For John, the Church’s unity is founded in Christ, the Divine Word, who through his Incarnation unites Himself to the Church as the head of his own body. “For where the head is, there is the body also,” John proclaimed, so that “there is no separation between the head and the body.” John understood that in the Incarnation, the Divine Word not only became man, he united Himself to us in his own body. “For neither was it enough for Him to be made man, to be beaten and slaughtered, but He also commingles Himself with us, and not by faith only, but also in very deed makes us His body.” Commenting on the Paul’s Epistle to the Ephesians: “He has put everything under Christ’s dominion, and made him the head to which the whole Church is joined, so that the Church is his body, the completion of him who everywhere and in all things is complete,” John teaches that “the head is, as it were, filled up by the body, because the body is composed and made up of all its several parts. It is by all then that His body is filled up. Then is the head filled up, then is the body rendered perfect, when we are all knit together and united.” John thus concludes that Christ unites all the members of His Church to Himself and to each other. Our faith in Christ requires that we work for an effective, sacramental unity between the members of the Church; such faith seeks to put an end to divisions in the Church.

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Professor Eamon Duffy, the Catholic historian who many know as the author of the brilliant study The Stripping of the Altars, is doing a series of talks for BBC Radio 4 called “Ten Popes Who Shook the World”.  He will be looking at Peter the Apostle, Leo the Great, Gregory the Great, Gregory VII, Innocent III, Paul III, Pius IX, Pius XII, John XXIII and John Paul II. You can listen here.

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In the combox to “The Fathers Gave Rome the Primacy”, a slightly off-topic discussion of the Catholic understanding of the “development of doctrine” began. I would like to divert the discussion to this post’s combox, because I think that doctrinal development is a very important discussion for this blog – not merely because it’s identified by some Orthodox writers as a major difference between Orthodoxy and Catholicism, but because the Catholic understanding of the Papacy really does hinge on the possibility of the development of doctrine.

I propose that we take some quotes from Michael Liccione’s Sacramentum Vitae posts on doctrinal development as a basis for discussion. Dr. Liccione has, in my view, done an excellent job in explaining this difficult and often misinterpreted Catholic concept. Liccione shows (quite convincingly in my opinion) that orthodox Catholic theories of doctrinal development* by no means involve “additions” “innovations” or “improvements” to the original apostolic deposit of faith (as if what Christ entrusted to the Church were incomplete or imperfect). Still less does legitimate doctrinal development have to do “new revelations” or “new truths” somehow esoterically communicated to Popes or Ecumenical Councils (that, of course, would differ little from the Mormon theory of continual revelation).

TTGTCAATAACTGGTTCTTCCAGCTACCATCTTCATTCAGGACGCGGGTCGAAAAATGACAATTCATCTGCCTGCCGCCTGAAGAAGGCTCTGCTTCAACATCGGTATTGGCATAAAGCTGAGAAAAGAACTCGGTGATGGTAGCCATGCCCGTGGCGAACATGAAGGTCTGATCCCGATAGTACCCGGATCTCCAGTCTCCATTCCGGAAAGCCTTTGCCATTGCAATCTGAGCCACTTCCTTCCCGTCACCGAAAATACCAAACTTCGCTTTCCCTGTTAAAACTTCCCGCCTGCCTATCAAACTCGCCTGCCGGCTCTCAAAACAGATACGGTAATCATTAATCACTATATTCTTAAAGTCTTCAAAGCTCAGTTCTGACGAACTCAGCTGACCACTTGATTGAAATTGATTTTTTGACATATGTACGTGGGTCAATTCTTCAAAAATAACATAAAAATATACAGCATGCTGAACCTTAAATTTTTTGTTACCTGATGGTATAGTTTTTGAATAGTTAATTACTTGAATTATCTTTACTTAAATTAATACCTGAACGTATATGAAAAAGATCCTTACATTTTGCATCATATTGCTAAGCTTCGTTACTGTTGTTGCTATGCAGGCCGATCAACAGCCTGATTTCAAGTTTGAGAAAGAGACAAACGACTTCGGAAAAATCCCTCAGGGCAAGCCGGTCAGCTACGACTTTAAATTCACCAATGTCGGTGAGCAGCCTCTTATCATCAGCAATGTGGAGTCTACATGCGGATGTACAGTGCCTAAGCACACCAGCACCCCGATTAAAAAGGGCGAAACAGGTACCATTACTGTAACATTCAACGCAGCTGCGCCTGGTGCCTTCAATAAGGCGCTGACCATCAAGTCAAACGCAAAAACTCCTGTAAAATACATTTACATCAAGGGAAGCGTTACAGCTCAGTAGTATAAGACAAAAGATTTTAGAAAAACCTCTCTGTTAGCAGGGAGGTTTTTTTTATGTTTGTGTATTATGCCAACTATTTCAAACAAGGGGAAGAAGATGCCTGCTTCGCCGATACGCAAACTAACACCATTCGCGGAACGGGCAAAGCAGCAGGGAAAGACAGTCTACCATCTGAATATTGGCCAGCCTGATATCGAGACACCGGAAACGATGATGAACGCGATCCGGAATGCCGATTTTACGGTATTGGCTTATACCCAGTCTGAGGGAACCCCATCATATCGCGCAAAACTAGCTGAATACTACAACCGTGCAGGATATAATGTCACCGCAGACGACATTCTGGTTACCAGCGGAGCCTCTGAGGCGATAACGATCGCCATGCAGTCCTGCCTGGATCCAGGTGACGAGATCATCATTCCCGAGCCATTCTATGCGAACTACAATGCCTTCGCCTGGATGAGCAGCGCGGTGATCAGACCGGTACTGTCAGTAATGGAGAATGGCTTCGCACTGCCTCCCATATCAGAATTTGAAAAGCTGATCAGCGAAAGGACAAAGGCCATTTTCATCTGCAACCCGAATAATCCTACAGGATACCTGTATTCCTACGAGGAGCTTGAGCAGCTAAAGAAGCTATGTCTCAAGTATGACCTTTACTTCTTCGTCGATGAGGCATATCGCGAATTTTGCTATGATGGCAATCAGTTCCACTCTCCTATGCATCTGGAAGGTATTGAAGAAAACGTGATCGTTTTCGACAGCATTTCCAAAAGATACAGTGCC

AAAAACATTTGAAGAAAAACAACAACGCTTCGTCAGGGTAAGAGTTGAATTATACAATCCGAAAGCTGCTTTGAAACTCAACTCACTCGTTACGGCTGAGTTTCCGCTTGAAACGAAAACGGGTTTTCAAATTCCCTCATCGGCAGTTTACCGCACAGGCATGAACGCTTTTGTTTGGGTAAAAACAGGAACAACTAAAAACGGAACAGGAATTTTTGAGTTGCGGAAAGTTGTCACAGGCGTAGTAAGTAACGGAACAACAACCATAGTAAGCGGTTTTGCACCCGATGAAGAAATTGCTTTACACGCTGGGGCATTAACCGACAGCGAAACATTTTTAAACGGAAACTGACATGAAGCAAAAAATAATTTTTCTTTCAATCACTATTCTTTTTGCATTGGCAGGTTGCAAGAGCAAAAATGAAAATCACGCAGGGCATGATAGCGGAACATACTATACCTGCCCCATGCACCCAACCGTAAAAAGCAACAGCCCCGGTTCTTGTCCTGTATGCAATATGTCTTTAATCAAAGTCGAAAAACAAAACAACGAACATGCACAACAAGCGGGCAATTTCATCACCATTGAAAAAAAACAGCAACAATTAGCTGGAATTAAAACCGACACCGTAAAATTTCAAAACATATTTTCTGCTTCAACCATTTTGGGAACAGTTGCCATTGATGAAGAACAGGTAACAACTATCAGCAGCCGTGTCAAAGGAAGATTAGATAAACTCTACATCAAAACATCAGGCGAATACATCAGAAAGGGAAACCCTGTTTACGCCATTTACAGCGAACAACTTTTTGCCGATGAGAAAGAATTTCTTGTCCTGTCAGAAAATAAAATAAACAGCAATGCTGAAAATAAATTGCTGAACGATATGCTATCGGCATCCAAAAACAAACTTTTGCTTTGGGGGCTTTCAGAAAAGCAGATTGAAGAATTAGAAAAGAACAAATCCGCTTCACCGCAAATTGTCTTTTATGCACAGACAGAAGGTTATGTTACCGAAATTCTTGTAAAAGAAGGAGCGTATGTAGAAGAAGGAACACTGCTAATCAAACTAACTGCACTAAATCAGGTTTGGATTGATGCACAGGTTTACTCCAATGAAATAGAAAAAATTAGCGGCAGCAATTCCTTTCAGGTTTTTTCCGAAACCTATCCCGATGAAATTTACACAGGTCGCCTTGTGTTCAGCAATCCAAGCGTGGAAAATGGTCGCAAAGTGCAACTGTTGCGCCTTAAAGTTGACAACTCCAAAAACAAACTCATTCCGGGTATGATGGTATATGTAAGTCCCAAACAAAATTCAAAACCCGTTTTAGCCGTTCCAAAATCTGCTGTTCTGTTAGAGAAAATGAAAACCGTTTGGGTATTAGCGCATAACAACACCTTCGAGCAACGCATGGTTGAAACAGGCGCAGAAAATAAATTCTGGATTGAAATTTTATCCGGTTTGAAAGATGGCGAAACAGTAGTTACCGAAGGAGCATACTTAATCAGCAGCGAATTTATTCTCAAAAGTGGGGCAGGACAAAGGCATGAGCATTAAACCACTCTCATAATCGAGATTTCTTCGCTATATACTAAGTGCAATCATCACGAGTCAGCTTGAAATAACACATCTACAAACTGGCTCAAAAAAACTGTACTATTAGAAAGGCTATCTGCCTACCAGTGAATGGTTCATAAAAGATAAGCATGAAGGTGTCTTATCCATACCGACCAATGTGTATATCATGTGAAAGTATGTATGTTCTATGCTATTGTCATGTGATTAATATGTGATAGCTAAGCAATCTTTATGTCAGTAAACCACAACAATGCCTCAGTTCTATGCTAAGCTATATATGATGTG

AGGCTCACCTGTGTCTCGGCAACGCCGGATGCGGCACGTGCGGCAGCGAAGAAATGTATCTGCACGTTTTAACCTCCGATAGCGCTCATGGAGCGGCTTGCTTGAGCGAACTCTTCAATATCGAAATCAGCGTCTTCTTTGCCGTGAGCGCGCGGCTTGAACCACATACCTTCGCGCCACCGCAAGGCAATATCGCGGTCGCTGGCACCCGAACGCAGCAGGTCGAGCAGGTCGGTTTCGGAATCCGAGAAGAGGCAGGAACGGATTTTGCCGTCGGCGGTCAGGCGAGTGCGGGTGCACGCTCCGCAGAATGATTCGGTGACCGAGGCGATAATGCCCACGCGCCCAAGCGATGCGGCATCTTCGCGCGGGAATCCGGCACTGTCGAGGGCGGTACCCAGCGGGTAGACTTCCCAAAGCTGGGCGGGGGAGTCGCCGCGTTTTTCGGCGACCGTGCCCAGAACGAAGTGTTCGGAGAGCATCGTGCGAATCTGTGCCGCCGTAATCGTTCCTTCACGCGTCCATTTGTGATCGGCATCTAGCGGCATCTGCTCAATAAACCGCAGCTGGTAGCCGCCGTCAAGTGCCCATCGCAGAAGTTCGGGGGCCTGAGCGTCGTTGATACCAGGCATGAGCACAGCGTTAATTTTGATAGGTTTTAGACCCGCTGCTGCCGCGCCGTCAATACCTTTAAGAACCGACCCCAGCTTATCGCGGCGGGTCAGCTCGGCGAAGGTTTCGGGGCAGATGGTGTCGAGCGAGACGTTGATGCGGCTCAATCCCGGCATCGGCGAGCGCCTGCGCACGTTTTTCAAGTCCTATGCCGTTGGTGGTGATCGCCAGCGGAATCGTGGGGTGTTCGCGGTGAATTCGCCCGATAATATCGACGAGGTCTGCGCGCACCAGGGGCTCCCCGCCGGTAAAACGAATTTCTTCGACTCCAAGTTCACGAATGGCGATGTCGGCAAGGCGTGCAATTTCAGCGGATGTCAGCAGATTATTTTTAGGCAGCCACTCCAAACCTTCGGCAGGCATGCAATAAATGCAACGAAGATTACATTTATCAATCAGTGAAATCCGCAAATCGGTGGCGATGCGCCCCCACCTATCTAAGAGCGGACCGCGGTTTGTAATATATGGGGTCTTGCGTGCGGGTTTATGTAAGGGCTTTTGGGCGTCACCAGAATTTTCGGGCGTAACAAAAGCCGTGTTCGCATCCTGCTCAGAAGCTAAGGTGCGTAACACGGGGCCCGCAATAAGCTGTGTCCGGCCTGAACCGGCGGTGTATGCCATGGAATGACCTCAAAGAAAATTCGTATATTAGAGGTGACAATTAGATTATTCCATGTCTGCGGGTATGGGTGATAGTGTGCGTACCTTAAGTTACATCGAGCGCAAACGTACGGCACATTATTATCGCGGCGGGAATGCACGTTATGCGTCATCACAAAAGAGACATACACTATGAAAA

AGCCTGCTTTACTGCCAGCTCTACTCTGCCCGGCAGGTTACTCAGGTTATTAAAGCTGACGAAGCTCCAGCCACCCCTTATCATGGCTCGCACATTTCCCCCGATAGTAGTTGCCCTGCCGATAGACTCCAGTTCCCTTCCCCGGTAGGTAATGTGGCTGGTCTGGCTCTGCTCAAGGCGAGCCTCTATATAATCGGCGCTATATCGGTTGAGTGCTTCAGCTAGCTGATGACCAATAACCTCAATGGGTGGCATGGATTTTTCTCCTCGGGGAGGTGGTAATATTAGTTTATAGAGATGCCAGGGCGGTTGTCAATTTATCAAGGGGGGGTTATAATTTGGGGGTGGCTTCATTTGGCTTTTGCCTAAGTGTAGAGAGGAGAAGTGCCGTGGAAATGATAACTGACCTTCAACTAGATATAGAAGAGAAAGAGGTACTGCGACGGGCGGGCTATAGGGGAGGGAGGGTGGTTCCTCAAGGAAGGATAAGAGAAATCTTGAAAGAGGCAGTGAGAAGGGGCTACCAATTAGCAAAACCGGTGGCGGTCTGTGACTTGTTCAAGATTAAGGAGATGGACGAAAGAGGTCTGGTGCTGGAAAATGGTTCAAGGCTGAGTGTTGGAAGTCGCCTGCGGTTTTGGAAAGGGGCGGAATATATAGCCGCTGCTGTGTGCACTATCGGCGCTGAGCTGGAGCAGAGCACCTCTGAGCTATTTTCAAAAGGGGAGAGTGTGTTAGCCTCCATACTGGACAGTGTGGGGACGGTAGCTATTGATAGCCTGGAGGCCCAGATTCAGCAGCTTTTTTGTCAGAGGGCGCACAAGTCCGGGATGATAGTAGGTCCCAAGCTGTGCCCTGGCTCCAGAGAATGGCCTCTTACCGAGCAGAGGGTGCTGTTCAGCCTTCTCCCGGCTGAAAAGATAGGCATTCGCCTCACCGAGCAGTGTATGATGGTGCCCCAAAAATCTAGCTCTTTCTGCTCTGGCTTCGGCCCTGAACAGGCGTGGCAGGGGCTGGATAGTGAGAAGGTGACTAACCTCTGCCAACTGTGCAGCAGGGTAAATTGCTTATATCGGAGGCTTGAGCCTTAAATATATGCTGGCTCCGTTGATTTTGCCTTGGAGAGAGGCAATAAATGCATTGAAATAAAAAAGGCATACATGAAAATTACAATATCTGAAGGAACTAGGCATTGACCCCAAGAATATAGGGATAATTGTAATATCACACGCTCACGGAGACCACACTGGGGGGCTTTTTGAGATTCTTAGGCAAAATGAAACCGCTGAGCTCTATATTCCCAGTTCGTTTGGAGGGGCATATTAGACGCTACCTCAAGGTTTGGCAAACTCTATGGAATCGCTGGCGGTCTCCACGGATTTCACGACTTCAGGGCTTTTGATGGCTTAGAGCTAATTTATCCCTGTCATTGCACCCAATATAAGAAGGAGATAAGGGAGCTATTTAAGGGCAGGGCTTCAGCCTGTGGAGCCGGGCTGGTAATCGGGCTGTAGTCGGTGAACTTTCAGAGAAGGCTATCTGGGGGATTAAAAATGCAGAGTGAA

In The Embryo and the Deposit of Faith (10/15/2005), Liccione explains doctrinal development in terms of what we know about DNA:

Recall that you are spatio-temporally continuous with a blastocyst. Within that microscopic you, there were and remain all the DNA instructions for what you physically became. Your body was once “virtually”—in the classical sense of that term derived from the Latin virtus: “power”—what it is now. Indeed, your body now is the same body as that blastocyst; the difference is that what “it” contained were mostly the codes for producing what you now see (and a lot of what you don’t see). The difference is one of development not identity.

The Catholic Faith is like that. That the authoritative documents of the Catholic Church, such as the Catechism of the Catholic Church, are collectively much, much longer than the New Testament is not a sign of undue human elaboration of the Word of God. The primordial Word of God is God the Son and thus God himself: “In the beginning was the Word.” What’s more often called the “Word”, embodied in the preaching of the Apostles, the Bible, Sacred Tradition, and dogma, is but the transmission of truths from and about the primordial Word. Such media of transmission and elaboration are but the making explicit of much that was implicit in the primitive kerygma. That entails development fueled by explanation. Thus the Apostles would not have known what the Council of Nicaea meant by saying that the Son is homoousios with the Father, yet that phrase signified an authentic, organic development of what they did preach. The basic deposit of faith was indeed “delivered once for all to the saints” from the start; but it took centuries of meditation, heresy, and definition to bring forth to maturity much that was inchoate. The right codes were always there, but what contained them needed time and nourishment for the growth they have regulated.